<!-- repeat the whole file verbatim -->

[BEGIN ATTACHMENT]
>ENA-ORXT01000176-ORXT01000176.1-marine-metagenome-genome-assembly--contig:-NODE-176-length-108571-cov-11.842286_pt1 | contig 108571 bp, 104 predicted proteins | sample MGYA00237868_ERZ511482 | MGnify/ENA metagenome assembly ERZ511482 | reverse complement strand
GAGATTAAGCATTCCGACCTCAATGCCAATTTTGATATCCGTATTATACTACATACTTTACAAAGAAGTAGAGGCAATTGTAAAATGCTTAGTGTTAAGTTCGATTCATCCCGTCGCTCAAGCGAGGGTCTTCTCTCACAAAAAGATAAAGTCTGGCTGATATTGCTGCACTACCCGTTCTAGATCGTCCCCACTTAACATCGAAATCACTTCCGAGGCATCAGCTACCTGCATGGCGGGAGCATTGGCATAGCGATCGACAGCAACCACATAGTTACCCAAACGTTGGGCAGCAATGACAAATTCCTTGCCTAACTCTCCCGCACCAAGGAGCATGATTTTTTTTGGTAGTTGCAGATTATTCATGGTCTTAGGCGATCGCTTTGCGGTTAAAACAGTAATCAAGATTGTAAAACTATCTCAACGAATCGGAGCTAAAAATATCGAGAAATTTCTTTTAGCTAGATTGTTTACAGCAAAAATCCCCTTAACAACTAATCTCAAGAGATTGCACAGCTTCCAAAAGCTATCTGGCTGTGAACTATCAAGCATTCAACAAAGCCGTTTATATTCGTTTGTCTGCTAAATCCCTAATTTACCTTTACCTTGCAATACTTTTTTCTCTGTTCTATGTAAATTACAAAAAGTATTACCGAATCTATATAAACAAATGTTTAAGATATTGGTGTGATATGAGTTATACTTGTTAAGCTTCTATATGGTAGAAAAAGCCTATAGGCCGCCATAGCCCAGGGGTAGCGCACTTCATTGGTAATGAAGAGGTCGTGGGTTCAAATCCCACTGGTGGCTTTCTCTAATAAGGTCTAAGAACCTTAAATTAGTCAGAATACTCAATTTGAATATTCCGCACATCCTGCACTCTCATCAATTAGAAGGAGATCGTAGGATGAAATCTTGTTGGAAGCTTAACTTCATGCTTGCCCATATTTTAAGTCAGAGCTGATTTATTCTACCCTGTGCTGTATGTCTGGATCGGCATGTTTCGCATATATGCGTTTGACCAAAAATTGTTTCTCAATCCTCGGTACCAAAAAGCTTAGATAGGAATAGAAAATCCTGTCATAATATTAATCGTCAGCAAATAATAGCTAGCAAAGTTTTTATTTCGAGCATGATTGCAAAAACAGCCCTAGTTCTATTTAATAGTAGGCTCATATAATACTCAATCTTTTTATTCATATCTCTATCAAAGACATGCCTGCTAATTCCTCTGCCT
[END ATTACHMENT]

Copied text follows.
>ENA-ORXT01000176-ORXT01000176.1-marine-metagenome-genome-assembly--contig:-NODE-176-length-108571-cov-11.842286_pt1 | contig 108571 bp, 104 predicted proteins | sample MGYA00237868_ERZ511482 | MGnify/ENA metagenome assembly ERZ511482 | reverse complement strand
GAGATTAAGCATTCCGACCTCAATGCCAATTTTGATATCCGTATTATACTACATACTTTACAAAGAAGTAGAGGCAATTGTAAAATGCTTAGTGTTAAGTTCGATTCATCCCGTCGCTCAAGCGAGGGTCTTCTCTCACAAAAAGATAAAGTCTGGCTGATATTGCTGCACTACCCGTTCTAGATCGTCCCCACTTAACATCGAAATCACTTCCGAGGCATCAGCTACCTGCATGGCGGGAGCATTGGCATAGCGATCGACAGCAACCACATAGTTACCCAAACGTTGGGCAGCAATGACAAATTCCTTGCCTAACTCTCCCGCACCAAGGAGCATGATTTTTTTTGGTAGTTGCAGATTATTCATGGTCTTAGGCGATCGCTTTGCGGTTAAAACAGTAATCAAGATTGTAAAACTATCTCAACGAATCGGAGCTAAAAATATCGAGAAATTTCTTTTAGCTAGATTGTTTACAGCAAAAATCCCCTTAACAACTAATCTCAAGAGATTGCACAGCTTCCAAAAGCTATCTGGCTGTGAACTATCAAGCATTCAACAAAGCCGTTTATATTCGTTTGTCTGCTAAATCCCTAATTTACCTTTACCTTGCAATACTTTTTTCTCTGTTCTATGTAAATTACAAAAAGTATTACCGAATCTATATAAACAAATGTTTAAGATATTGGTGTGATATGAGTTATACTTGTTAAGCTTCTATATGGTAGAAAAAGCCTATAGGCCGCCATAGCCCAGGGGTAGCGCACTTCATTGGTAATGAAGAGGTCGTGGGTTCAAATCCCACTGGTGGCTTTCTCTAATAAGGTCTAAGAACCTTAAATTAGTCAGAATACTCAATTTGAATATTCCGCACATCCTGCACTCTCATCAATTAGAAGGAGATCGTAGGATGAAATCTTGTTGGAAGCTTAACTTCATGCTTGCCCATATTTTAAGTCAGAGCTGATTTATTCTACCCTGTGCTGTATGTCTGGATCGGCATGTTTCGCATATATGCGTTTGACCAAAAATTGTTTCTCAATCCTCGGTACCAAAAAGCTTAGATAGGAATAGAAAATCCTGTCATAATATTAATCGTCAGCAAATAATAGCTAGCAAAGTTTTTATTTCGAGCATGATTGCAAAAACAGCCCTAGTTCTATTTAATAGTAGGCTCATATAATACTCAATCTTTTTATTCATATCTCTATCAAAGACATGCCTGCTAATTCCTCTGCCT